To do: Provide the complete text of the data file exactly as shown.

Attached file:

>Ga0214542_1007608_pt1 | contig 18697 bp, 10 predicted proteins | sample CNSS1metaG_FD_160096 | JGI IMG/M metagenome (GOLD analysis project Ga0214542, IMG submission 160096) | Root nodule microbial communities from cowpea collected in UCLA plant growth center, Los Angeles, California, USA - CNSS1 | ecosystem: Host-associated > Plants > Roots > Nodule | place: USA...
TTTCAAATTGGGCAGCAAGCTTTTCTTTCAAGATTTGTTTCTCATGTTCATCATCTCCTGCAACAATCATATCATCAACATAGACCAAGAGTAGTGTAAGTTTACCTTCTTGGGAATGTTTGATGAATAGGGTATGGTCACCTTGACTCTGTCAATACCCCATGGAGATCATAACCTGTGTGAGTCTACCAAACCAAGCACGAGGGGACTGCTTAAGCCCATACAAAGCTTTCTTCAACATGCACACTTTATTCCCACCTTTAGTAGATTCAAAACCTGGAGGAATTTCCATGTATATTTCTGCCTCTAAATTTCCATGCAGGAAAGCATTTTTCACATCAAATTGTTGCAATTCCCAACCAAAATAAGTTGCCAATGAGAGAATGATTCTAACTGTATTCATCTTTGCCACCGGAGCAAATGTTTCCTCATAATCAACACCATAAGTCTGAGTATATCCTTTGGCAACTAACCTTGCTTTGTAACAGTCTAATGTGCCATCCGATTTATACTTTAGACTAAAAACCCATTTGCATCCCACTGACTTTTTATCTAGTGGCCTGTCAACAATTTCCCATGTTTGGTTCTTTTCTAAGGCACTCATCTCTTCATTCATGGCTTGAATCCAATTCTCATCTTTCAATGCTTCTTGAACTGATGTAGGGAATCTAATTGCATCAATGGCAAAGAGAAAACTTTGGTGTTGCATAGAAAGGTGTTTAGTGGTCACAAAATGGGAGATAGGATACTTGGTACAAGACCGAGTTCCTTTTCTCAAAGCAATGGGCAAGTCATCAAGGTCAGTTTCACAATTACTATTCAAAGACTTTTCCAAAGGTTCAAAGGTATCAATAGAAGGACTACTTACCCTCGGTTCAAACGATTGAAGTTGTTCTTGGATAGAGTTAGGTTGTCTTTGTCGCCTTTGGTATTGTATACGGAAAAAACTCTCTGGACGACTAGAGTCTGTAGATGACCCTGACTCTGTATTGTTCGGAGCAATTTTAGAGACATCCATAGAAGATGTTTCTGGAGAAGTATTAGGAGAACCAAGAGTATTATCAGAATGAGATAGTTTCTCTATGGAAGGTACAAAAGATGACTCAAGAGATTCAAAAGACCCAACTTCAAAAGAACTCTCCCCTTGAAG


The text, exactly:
>Ga0214542_1007608_pt1 | contig 18697 bp, 10 predicted proteins | sample CNSS1metaG_FD_160096 | JGI IMG/M metagenome (GOLD analysis project Ga0214542, IMG submission 160096) | Root nodule microbial communities from cowpea collected in UCLA plant growth center, Los Angeles, California, USA - CNSS1 | ecosystem: Host-associated > Plants > Roots > Nodule | place: USA...
TTTCAAATTGGGCAGCAAGCTTTTCTTTCAAGATTTGTTTCTCATGTTCATCATCTCCTGCAACAATCATATCATCAACATAGACCAAGAGTAGTGTAAGTTTACCTTCTTGGGAATGTTTGATGAATAGGGTATGGTCACCTTGACTCTGTCAATACCCCATGGAGATCATAACCTGTGTGAGTCTACCAAACCAAGCACGAGGGGACTGCTTAAGCCCATACAAAGCTTTCTTCAACATGCACACTTTATTCCCACCTTTAGTAGATTCAAAACCTGGAGGAATTTCCATGTATATTTCTGCCTCTAAATTTCCATGCAGGAAAGCATTTTTCACATCAAATTGTTGCAATTCCCAACCAAAATAAGTTGCCAATGAGAGAATGATTCTAACTGTATTCATCTTTGCCACCGGAGCAAATGTTTCCTCATAATCAACACCATAAGTCTGAGTATATCCTTTGGCAACTAACCTTGCTTTGTAACAGTCTAATGTGCCATCCGATTTATACTTTAGACTAAAAACCCATTTGCATCCCACTGACTTTTTATCTAGTGGCCTGTCAACAATTTCCCATGTTTGGTTCTTTTCTAAGGCACTCATCTCTTCATTCATGGCTTGAATCCAATTCTCATCTTTCAATGCTTCTTGAACTGATGTAGGGAATCTAATTGCATCAATGGCAAAGAGAAAACTTTGGTGTTGCATAGAAAGGTGTTTAGTGGTCACAAAATGGGAGATAGGATACTTGGTACAAGACCGAGTTCCTTTTCTCAAAGCAATGGGCAAGTCATCAAGGTCAGTTTCACAATTACTATTCAAAGACTTTTCCAAAGGTTCAAAGGTATCAATAGAAGGACTACTTACCCTCGGTTCAAACGATTGAAGTTGTTCTTGGATAGAGTTAGGTTGTCTTTGTCGCCTTTGGTATTGTATACGGAAAAAACTCTCTGGACGACTAGAGTCTGTAGATGACCCTGACTCTGTATTGTTCGGAGCAATTTTAGAGACATCCATAGAAGATGTTTCTGGAGAAGTATTAGGAGAACCAAGAGTATTATCAGAATGAGATAGTTTCTCTATGGAAGGTACAAAAGATGACTCAAGAGATTCAAAAGACCCAACTTCAAAAGAACTCTCCCCTTGAAG